Charles and Camilla depart rain drenched Ottawa for final day of tour

A reign-y departure! Prince Charles and Camilla depart rain-drenched Ottawa for the Northwest Territories on the final leg of their visit to Canada to mark Queen’s Jubilee

  • The Duke and Duchess of Cornwall departed rain drenched Ottawa this morning before arriving in Yellowknife
  • Couple will visit Northwest Territories on final day of their visit to Canada to mark the Her Majesty’s Jubilee
  • Second day of whirlwind three-day tour of country was spent visiting a local market and elementary school

The Prince of Wales and Duchess of Cornwall departed a rain drenched Ottawa this morning, en route to the Northwest Territories on the final day of their visit to Canada.

Charles and Camilla boarded their Royal Canadian Air Force plane at 11am local time.

The royal couple were escorted to the plane before shaking hands and saying goodbye to city mayor Jim Watson and chief Algonquins of Pikawakanagan First Nartion, Chief Wendy Jocko.

Camilla was first up the stairs on her own closely followed by Charles.

The Prince of Wales and Duchess of Cornwall departed a rain drenched Ottawa this morning, en route to the Northwest Territories on the final day of their visit to Canada

Charles and Camilla boarded their Royal Canadian Air Force plane at 11am local time, saying goodbye to Canadian dignitaries before taking off 

The Duke and Duchess sheltered from the rain under umbrellas as they said goodbye to Canadian dignitaries before boarding their plane to Yellowknife. 

The action-packed second day of their whirlwind tour of the country was spent visiting a local school, touring a market and watching a performance by the Canadian Mounties. 

The royal couple laid a wreath at the National War Memorial and attended a service at a Ukrainian Orthodox Cathedral, where two protesters holding ‘abolish the monarchy’ signs stood on the lawn outside as they made their way inside. 

It comes amid calls for Charles to apologise on behalf of the monarchy for the ill treatment of indigenous communities. Charles addressed the issue of reconciliation in his maiden royal tour speech yesterday, saying is time to find new ways to ‘come to terms with the darker and more difficult aspects of Canada’s past’. 

Camilla was first up the stairs on her own closely followed by Charles as they departed Ottawa for Yellowknife for the final day of their Canadian tour

Charles followed Camilla up the stairs as the royal couple depart from Ottawa for Yellowknife on the final day of their Canadian tour 

The prince made the remarks after travelling from Newfoundland and Labrador, where he attended an official welcome ceremony at the Confederation Building in St John’s.

He had been urged to apologise on behalf of the monarchy ahead of touching down in Canada on their first day of their tour yesterday. 

Cassidy Caron, National Council President of the Metis people, said she intended to raise the issue personally with the heir to the throne when they meet today. 

Mary Teegee, executive director of child and family services at Carrier Sekani Family Services in the province of British Columbia, said: ‘They also have to understand that they are not the leaders in our nation,’ adding that recognition of the harms of colonisation are needed rather than just a ‘trite’ apology.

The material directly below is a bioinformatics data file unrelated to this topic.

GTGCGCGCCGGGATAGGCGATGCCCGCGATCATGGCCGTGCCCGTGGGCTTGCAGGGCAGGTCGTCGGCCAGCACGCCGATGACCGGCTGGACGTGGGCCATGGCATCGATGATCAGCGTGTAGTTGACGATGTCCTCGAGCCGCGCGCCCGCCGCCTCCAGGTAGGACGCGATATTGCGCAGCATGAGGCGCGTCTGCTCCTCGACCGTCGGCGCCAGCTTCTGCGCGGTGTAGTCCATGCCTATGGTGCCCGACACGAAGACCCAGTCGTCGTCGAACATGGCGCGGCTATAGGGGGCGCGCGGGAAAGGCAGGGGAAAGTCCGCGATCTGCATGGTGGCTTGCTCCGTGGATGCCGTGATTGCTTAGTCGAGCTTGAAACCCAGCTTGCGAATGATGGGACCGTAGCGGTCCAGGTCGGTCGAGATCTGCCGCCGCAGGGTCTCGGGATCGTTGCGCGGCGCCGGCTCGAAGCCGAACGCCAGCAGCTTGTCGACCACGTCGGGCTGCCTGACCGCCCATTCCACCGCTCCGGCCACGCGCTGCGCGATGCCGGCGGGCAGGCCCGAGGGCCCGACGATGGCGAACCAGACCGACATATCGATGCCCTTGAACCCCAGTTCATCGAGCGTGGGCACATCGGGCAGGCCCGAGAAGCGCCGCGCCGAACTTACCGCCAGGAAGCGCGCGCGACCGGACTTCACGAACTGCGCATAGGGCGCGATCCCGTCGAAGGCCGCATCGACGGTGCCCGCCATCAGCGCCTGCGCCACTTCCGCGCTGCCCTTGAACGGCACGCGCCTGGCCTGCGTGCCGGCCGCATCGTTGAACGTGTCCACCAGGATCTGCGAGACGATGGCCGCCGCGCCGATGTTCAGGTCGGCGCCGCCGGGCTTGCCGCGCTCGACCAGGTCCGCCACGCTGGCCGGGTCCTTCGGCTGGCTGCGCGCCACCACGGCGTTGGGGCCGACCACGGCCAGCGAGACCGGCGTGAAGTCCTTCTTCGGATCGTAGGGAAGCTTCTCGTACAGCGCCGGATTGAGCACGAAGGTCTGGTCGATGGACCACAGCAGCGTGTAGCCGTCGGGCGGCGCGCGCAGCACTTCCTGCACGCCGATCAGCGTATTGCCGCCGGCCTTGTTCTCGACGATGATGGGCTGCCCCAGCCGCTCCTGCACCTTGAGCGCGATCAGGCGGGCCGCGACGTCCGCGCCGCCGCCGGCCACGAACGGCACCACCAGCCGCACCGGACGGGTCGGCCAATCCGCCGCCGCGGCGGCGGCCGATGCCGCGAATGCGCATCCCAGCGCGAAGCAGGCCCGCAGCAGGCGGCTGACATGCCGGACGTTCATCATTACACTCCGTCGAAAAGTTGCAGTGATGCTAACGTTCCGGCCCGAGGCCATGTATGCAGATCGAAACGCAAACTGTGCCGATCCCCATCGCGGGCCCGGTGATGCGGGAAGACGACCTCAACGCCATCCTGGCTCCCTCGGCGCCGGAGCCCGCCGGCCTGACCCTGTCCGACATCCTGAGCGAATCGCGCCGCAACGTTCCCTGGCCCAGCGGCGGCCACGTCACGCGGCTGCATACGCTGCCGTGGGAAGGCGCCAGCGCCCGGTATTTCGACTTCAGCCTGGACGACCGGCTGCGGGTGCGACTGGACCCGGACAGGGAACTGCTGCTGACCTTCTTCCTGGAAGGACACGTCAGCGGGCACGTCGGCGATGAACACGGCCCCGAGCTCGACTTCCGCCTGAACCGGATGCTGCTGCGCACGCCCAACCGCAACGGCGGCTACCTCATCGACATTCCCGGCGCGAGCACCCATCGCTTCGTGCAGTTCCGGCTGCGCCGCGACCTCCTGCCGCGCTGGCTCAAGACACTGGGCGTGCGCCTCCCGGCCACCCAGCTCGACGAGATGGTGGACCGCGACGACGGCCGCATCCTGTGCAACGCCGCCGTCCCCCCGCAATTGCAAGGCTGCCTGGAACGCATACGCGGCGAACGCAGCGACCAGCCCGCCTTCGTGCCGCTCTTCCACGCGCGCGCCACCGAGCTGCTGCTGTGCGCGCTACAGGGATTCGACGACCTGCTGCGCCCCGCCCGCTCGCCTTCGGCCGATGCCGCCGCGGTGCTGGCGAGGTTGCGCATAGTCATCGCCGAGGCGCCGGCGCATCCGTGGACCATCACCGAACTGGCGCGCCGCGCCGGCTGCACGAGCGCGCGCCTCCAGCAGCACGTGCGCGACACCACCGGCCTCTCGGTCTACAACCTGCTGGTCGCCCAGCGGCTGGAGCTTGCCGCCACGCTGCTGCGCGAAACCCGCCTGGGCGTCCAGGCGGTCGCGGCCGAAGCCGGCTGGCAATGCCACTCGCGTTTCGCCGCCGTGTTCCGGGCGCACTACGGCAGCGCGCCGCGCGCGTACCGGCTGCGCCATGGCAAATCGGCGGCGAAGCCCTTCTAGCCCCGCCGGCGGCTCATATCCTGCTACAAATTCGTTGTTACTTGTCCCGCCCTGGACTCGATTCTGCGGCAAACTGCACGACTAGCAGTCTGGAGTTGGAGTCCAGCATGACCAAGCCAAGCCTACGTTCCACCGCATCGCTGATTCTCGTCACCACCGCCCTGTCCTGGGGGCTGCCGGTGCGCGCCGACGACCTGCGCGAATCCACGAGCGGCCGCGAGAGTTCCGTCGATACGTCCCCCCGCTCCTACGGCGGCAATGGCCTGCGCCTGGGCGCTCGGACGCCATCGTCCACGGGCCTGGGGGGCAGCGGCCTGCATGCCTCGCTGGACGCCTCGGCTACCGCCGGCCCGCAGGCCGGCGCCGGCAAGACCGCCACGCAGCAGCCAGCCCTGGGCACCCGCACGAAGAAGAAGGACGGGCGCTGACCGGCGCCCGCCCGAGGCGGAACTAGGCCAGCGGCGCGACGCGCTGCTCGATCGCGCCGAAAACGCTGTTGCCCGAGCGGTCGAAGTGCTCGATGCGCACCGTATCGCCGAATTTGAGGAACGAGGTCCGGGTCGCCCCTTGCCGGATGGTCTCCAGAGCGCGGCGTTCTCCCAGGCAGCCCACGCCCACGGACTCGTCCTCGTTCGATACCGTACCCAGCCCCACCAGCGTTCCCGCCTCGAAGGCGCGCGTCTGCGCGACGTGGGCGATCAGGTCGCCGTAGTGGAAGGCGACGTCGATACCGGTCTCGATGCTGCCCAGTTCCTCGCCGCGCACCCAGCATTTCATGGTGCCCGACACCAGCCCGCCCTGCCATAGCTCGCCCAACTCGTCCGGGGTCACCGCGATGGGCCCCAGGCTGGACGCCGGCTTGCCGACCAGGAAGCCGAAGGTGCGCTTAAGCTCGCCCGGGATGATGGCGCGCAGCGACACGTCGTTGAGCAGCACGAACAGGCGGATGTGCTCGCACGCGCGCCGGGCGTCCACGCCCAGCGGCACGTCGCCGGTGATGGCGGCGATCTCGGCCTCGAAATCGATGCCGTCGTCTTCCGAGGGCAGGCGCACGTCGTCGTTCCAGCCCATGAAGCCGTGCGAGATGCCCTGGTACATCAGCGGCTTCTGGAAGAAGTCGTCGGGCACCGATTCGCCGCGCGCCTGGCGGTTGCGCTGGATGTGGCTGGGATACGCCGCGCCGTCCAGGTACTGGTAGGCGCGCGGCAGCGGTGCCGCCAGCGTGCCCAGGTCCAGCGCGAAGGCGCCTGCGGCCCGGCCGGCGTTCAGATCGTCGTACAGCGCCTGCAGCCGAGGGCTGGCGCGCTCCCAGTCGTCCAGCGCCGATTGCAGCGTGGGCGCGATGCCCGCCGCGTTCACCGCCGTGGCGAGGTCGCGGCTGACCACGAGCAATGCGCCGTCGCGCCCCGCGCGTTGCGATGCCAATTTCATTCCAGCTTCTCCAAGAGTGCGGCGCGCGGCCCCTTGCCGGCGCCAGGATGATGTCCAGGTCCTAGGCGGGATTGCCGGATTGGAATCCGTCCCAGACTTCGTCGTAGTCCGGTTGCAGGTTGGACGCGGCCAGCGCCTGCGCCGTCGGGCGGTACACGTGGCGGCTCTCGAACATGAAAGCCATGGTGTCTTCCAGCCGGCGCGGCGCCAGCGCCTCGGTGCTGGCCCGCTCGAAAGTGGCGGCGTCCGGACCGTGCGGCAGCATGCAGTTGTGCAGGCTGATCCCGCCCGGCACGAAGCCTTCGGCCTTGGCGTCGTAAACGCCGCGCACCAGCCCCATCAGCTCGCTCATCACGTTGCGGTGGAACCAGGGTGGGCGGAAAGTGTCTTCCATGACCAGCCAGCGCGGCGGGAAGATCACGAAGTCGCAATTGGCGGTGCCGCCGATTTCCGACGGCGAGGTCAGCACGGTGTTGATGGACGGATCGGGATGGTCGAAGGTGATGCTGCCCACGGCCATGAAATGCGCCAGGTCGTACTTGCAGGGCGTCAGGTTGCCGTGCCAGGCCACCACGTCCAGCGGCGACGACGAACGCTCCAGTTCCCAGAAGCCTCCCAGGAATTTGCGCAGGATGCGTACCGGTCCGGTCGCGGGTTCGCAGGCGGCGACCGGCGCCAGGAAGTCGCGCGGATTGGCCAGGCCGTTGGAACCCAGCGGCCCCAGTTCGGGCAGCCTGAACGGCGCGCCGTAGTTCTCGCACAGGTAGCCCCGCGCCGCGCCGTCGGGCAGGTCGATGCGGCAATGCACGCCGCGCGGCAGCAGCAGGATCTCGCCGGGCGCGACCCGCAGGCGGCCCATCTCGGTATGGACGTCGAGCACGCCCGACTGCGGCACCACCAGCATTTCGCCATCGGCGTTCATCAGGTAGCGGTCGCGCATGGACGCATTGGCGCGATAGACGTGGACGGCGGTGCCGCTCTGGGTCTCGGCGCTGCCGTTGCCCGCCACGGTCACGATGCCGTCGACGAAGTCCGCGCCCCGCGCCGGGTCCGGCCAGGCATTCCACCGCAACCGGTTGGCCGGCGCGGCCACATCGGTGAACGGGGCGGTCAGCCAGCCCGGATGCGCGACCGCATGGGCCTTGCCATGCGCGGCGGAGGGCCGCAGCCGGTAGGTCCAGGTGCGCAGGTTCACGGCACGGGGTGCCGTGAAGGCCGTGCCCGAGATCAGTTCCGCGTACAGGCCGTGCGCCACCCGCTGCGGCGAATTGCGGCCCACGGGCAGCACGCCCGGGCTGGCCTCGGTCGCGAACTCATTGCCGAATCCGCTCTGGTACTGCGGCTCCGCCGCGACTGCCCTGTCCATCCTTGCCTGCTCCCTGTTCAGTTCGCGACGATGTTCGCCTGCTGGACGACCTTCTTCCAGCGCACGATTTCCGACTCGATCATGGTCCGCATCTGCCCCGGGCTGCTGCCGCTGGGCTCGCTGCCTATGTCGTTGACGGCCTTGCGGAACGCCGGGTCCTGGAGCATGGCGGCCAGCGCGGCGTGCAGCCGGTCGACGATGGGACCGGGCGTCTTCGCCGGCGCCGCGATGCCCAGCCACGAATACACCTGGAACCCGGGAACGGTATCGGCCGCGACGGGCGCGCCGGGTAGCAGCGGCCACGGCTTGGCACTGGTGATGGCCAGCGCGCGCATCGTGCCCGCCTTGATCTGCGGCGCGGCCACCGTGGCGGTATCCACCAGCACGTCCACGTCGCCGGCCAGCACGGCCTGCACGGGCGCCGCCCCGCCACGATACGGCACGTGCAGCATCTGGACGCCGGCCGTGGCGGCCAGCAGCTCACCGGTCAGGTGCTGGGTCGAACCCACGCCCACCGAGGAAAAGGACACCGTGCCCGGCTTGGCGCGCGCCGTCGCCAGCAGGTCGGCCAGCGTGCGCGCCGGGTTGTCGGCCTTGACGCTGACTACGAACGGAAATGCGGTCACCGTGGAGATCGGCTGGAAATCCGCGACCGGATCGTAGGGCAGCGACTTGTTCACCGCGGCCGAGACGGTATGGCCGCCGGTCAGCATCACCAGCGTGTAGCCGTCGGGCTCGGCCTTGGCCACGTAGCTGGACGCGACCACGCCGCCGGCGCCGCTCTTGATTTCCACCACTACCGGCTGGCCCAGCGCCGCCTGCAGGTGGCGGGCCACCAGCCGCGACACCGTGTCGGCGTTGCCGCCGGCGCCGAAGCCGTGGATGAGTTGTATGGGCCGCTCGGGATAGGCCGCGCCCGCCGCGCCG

The pressure comes after two recent royal visits to the Caribbean – by the Duke and Duchess of Cambridge and the Earl and Countess of Wessex – attracted criticism for promoting ‘colonialism’ and calls for reparations over Britain’s role in the historic slave trade.

The Duke and Duchess sheltered from the rain under umbrellas as they said goodbye to Canadian dignitaries before boarding their plane to Yellowknife

Nevertheless, Charles and Camilla received a very warm welcome from cheering crowds, Canada’s Prime Minister Justin Trudeau and senior leaders from indigenous groups.

Delivering a speech in both English and French, Charles referred directly to the process of reconciliation in Canada, talking about ‘our collective need’ to come to terms with the ‘darker and more difficult aspects of the past’. 

He said: ‘However, as we look to our collective future, as one people sharing one planet, we must find new ways to come to terms with the darker and more difficult aspects of the past: acknowledging, reconciling and striving to do better. It is a process that starts with listening.’

He continued: ‘I have greatly appreciated the opportunity to discuss with the Governor General the vital process of reconciliation in this country – not a one-off act, of course, but an ongoing commitment to healing, respect and understanding.

‘I know that our visit here this week comes at an important moment – with indigenous and non-indigenous peoples across Canada committing to reflect honestly and openly on the past and to forge a new relationship for the future…’

He added that he and his wife ‘look forward to listening to you and learning about the future you are working to build. ‘

 ‘As so often in the history of this country and her people, Canadians have embarked on a journey that demands commitment and courage. My wife and I could hardly be more privileged to travel part of this journey with you and we are deeply grateful for your warm welcome, which we will carry with us throughout this entire tour.’

The UK enjoys a warm relationship with Canada, where the Queen is head of state, and whose Platinum Jubilee Charles and Camilla’s three-day visit is designed to celebrate.

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